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When EMTs arrive on the scene of an emergency, they have to remember their ABCs. These are Airway, Breathing, and Circulation. The absolute top priority for any patient is to ensure they have an open airway to breathe, that air is entering the lungs, and that the heart is pumping blood to the brain and other organs. This is also the most important thing our body does in daily life as well. We can go weeks without food, days without water, hours without ice cream, and minutes without oxygen.

In order to get oxygen from the lungs to our brain and organs, we rely on one of the most remarkable organs in our body: the heart. The heart pumps automatically, nonstop, 24/7, from womb to grave. It consists of four chambers, two on top, and two on the bottom. Each heartbeat pulls blood into the top two chambers and pumps it out of the bottom two. The bottom two are more muscular and do the heavy lifting. Unfortunately, the heart can deteriorate and lead to heart failure. 

Heart failure is a condition where the heart can’t pump well enough to deliver oxygen to the organs effectively. The heart is still pumping, but organs are not receiving enough oxygen to function. This is not good. Heart failure affects over six million Americans and ten times as many people worldwide. Risk factors for heart failure include:

  • Heart disease, including Coronary Artery Disease
  • High Blood pressure
  • Tobacco
  • Excessive alcohol
  • Poor diet
  • Lack of exercise
  • Obesity
  • Diabetes

Heart failure has several signs and symptoms. Some of the most consistent are edema and shortness of breath. Edema is fluid trapped in the body’s tissues and most often pools in the lower extremities and the abdomen. Shortness of breath is due to the heart failing to deliver enough oxygen. This is particularly prevalent when trying to do activities or when lying down. Shortness of breath can keep patients from exercising or sleeping, which only exacerbates problems. Patients who have limited exercise in their routine may not be aware of progressive difficulty, masking this important symptom.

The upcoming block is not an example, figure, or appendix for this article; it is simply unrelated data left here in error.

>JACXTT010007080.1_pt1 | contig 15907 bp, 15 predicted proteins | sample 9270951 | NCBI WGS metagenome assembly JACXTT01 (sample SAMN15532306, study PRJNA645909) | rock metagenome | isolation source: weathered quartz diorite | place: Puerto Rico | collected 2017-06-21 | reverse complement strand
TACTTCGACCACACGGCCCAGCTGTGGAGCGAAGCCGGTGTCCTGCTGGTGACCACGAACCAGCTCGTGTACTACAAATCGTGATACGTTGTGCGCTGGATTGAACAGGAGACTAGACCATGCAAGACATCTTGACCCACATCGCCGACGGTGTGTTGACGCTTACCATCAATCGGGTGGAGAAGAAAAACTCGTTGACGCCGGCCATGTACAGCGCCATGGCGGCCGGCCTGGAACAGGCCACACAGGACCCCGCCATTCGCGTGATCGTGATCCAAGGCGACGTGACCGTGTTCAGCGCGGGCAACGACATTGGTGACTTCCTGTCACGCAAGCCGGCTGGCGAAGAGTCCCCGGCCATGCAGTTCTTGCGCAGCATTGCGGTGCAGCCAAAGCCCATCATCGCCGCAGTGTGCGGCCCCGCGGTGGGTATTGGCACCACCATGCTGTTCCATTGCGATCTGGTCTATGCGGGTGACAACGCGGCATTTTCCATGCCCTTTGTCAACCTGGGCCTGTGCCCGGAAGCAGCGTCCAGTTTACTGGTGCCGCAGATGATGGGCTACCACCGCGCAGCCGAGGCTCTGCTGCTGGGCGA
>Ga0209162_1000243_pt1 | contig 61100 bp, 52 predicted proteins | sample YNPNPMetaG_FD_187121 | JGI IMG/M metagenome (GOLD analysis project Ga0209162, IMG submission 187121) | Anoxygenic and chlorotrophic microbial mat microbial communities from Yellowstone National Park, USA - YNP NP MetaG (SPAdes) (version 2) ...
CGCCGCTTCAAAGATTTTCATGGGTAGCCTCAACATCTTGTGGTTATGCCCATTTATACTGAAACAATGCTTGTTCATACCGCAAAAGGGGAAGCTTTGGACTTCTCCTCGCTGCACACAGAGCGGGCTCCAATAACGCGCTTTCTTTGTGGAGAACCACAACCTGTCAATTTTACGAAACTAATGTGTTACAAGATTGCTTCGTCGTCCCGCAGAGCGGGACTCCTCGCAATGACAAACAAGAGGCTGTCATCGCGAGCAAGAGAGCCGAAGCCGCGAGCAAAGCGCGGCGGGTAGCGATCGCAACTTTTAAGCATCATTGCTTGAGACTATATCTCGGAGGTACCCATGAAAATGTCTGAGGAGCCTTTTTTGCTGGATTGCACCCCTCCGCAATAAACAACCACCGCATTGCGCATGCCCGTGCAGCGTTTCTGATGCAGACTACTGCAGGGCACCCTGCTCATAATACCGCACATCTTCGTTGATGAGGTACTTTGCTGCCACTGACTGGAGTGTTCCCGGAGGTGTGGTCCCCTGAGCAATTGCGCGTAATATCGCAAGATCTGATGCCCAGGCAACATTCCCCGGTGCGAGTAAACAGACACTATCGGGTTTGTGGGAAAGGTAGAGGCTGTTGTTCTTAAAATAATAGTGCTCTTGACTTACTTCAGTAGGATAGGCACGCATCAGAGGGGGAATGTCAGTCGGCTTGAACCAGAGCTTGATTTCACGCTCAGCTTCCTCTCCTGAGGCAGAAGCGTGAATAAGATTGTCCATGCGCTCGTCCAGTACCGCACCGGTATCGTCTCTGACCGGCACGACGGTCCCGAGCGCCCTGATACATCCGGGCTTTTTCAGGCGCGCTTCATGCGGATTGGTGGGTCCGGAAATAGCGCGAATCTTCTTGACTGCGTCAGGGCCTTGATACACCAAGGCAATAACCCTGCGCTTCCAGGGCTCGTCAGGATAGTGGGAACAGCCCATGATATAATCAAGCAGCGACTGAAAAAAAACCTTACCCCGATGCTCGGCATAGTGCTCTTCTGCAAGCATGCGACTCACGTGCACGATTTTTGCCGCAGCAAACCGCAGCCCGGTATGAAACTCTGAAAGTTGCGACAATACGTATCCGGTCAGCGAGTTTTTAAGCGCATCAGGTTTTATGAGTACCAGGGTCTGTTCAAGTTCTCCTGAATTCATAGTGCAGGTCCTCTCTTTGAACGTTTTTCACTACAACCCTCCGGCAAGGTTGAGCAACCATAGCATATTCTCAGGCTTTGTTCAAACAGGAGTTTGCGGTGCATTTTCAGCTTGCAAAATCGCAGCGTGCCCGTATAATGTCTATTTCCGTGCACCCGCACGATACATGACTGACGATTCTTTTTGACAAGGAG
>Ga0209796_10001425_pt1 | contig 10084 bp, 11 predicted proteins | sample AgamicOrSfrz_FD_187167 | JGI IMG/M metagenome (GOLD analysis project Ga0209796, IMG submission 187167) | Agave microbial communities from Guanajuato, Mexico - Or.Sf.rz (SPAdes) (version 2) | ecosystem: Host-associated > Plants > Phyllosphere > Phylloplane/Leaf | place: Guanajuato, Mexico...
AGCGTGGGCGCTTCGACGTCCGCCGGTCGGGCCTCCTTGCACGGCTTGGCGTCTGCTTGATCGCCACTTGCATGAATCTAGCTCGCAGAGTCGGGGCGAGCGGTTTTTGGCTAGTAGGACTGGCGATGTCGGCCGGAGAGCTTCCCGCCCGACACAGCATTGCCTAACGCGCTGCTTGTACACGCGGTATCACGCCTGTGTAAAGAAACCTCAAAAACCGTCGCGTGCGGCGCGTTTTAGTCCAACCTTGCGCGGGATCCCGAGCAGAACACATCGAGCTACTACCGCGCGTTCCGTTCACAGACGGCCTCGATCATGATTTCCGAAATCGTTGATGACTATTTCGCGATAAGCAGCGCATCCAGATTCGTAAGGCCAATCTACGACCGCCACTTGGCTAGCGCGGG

Other symptoms can be broad and nonspecific. They include:

  • Sudden weight gain
  • Persistent coughing or wheezing
  • Lightheadedness and fainting
  • Depression
  • Nausea and loss of appetite
  • Irregular heartbeat, high pulse, and palpitations
  • Fatigue

If you have heart failure and find yourself experiencing several of these conditions simultaneously, especially with edema and shortness of breath, we urge you to contact your physician immediately. Additionally, you may want to keep track of your level of fatigue because this symptom increases as the heart failure progresses. The excellent news is that new and exciting monitoring devices are currently being developed to help patients manage their heart failure and determine if their condition is deteriorating.

Check out clinical research options available to you with ENCORE Research Group on our enrolling studies page. 

By Benton Lowey-Ball, BS Behavioral Neuroscience



Sources:

Albert, N., Trochelman, K., Li, J., & Lin, S. (2010). Signs and symptoms of heart failure: are you asking the right questions?. American Journal of Critical Care, 19(5), 443-452. https://doi.org/ajcc2009314

Groenewegen, A., Rutten, F. H., Mosterd, A., & Hoes, A. W. (2020). Epidemiology of heart failure. European journal of heart failure, 22(8), 1342-1356. https://doi.org/10.1002/ejhf.1858

U.S. Department of Health & Human Services/Centers for Disease Control and Prevention (October 14, 2022). Heart failure  https://www.cdc.gov/heartdisease/heart_failure.htm